My idea takes place maybe a decade or two after Nemesis and involves section 31 and the aliens from the episode Conspiracy.
Mine... same general timeframe, but a much more.. unusual... plot idea. But one which shares a few basics with yours...
I think we all agree... the "conventional mustachio-twirling-bad-guy" is no fun. I had hopes that JJTrek would have done a decent villain... Nero seemed like an interesting idea, but ended up barely even 2-dimensional. Khan was only interesting because he was a noble, tragic figure, not just a "twirly-baddie."
So... you've picked up on a thread done in Conspiracy... "what if you can't tell who's who." This is a common element to mine as well... but the force behind it is completely different (and would come as a huge shock to the audience when it was finally revealed, in the final season). See, the "evil alien bugs" is still a bit 2-dimensional.
For me, having a "villain" (only in the most loose sense) who really thinks that he is doing something GOOD... while doing utterly evil things... is much more interesting. AND, by the way, much more relevant to the real world we're living in.
Not being critical... just explaining why I went in a different direction. I've got a story treatment... complete with cast descriptions, a ship concept (and yes, the ship isn't guaranteed to make it all the way through the series, nor are all of the cast members guaranteed to make it through either). I'm a HUGE fan of the level of change, and of REVELATION, which was seen in, say, Babylon 5.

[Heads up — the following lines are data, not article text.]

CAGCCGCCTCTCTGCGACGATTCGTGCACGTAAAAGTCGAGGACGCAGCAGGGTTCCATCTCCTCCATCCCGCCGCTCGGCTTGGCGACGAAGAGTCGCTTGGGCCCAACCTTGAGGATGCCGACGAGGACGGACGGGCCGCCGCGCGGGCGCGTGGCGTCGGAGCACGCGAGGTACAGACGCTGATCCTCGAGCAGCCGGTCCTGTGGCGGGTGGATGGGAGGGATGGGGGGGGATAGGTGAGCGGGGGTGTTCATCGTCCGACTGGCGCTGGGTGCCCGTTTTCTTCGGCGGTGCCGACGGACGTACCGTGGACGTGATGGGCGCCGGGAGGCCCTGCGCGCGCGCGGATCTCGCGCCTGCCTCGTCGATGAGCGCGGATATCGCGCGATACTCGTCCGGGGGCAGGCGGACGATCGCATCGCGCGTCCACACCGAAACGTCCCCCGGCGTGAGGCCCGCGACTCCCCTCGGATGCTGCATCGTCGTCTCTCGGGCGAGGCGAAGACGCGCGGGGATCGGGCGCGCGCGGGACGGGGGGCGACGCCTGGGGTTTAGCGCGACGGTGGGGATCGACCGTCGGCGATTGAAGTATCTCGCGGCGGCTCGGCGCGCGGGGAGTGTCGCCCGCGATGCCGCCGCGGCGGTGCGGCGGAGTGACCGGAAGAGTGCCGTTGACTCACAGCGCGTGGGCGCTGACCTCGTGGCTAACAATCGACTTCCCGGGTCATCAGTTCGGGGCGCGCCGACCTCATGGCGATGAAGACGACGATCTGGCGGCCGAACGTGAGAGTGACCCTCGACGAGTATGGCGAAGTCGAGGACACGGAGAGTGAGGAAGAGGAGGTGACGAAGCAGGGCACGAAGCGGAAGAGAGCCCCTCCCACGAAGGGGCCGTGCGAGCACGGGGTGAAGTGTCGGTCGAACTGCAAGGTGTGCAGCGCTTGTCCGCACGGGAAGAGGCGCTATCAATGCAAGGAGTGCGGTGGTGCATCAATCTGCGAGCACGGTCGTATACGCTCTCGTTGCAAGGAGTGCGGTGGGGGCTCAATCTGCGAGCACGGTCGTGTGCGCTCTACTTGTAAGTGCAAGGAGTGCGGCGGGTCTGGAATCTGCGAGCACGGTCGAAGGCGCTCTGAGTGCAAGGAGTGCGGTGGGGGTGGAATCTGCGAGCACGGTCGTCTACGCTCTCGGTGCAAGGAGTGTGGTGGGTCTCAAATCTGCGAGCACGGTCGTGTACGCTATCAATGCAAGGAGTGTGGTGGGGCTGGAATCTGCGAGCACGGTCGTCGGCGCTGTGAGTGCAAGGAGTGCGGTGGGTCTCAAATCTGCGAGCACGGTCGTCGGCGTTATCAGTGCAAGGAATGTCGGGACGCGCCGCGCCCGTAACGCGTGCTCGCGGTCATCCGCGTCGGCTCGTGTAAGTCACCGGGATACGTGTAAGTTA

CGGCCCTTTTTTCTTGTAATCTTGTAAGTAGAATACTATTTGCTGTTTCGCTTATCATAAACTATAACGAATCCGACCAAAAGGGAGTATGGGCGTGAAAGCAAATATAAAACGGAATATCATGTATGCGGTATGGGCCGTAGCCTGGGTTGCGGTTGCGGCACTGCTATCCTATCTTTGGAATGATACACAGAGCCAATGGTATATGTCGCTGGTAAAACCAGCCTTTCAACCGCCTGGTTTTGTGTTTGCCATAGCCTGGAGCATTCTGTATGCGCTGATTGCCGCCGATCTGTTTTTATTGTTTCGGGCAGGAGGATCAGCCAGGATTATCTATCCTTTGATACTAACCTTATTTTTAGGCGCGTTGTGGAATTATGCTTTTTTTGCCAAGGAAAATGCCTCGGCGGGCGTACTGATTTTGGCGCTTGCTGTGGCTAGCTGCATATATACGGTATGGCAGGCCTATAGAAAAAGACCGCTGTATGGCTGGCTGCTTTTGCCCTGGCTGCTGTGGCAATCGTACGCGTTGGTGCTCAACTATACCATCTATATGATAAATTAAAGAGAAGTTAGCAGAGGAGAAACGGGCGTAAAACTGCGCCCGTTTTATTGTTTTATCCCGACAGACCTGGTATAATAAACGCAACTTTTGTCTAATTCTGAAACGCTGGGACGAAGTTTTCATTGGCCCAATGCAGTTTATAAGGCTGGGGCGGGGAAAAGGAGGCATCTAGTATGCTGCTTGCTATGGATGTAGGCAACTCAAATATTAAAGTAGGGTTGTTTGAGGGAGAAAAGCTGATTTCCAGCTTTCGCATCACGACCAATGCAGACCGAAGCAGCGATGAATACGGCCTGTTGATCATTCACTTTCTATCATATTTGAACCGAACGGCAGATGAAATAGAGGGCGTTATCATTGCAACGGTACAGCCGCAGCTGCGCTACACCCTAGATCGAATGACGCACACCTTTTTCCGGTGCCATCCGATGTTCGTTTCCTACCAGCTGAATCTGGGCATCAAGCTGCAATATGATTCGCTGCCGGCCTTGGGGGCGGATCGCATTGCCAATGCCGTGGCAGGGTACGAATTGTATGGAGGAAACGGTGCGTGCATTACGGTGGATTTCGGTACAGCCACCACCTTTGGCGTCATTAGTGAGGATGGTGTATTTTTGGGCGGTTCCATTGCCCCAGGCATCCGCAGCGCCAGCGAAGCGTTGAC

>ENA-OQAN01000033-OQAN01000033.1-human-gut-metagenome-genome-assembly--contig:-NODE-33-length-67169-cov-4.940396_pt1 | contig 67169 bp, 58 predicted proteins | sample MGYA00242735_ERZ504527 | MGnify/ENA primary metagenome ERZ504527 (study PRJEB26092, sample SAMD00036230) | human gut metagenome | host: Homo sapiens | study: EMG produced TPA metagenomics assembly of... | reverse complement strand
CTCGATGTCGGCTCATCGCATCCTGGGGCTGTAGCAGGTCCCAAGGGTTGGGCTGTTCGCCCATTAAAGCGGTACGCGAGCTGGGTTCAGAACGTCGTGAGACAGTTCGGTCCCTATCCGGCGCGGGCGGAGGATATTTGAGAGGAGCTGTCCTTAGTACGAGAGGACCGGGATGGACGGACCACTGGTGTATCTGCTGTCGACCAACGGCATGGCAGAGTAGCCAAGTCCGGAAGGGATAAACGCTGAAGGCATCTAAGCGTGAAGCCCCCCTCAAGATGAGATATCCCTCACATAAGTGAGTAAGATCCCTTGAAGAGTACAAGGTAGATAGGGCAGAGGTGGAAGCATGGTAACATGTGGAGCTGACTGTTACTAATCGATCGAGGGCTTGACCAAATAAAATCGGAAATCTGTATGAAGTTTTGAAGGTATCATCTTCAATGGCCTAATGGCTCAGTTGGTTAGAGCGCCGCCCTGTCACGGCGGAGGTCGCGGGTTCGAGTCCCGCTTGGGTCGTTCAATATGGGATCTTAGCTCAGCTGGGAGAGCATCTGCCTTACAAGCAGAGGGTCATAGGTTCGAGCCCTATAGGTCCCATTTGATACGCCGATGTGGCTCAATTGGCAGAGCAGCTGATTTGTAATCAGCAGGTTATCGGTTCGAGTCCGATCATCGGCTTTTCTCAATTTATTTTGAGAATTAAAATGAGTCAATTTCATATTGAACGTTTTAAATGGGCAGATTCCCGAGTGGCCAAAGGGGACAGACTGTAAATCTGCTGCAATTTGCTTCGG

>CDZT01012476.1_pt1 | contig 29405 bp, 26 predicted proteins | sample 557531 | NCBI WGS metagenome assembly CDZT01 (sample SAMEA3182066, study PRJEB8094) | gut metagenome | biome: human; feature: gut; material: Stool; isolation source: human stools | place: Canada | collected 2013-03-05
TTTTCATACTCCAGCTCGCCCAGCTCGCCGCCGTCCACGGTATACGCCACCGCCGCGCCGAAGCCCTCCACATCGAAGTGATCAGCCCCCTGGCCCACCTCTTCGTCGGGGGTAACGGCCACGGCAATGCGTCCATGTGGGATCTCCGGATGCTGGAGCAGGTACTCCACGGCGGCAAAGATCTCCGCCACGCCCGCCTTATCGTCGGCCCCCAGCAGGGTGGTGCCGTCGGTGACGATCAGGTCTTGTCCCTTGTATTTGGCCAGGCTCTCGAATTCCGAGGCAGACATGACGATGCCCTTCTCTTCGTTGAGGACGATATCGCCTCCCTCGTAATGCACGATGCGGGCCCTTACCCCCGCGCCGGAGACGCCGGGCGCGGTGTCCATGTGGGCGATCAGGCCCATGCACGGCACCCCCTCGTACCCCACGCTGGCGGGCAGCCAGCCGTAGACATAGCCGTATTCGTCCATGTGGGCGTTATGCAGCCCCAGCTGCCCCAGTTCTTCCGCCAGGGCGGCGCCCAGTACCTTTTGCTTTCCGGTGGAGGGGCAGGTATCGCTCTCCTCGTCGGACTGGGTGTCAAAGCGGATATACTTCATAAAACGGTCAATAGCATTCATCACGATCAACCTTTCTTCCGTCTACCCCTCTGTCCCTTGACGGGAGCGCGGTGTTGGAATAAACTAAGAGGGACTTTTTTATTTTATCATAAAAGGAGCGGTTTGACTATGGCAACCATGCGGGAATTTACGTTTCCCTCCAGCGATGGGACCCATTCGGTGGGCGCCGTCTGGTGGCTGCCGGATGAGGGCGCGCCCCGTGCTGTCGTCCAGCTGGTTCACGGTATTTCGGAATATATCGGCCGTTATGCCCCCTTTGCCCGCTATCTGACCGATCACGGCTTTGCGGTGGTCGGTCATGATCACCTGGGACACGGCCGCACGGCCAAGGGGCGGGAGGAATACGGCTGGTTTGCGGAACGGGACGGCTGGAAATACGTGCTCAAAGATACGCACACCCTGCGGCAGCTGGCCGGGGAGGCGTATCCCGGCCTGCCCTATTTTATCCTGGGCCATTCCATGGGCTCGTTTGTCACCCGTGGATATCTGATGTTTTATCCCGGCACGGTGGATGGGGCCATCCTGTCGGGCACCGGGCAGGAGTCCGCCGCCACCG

I want a story that literally changes everything... and in this case, in some ways "reverts" the Star Trek universe to a less technologically-obsessive time and focuses much more on the "natural, humanity-oriented" side of things. Star Trek was originally very humanity-centered (and I'm including all the alien races in "humanity"... we just don't have another term for that, do we?) With TMP, we deviated massively from that, however... and that's the biggest critique of ST-TMP - that it was almost antiseptically "anti-human" in many ways. And then with early TNG, Roddenberry fell back into the "let's pretend humans can be perfected" thing AGAIN. And it took several years for the show to recover from that, and while TNG mostly did recover, Trek as a whole became much less "human" in feel over the years.
This is the one "positive" I can throw out about JJTrek... and mind you, I don't think it was successful... but at least he TRIED to make the characters more "identifiably human." He just turned characters I'd always been able to identify with into characters I don't know, and don't necessarily want to know, and absolutely can't identify with. Like with everything else in that flick, he focused on contemporary music and cars and booze and so forth... he focused the trappings, not the core elements.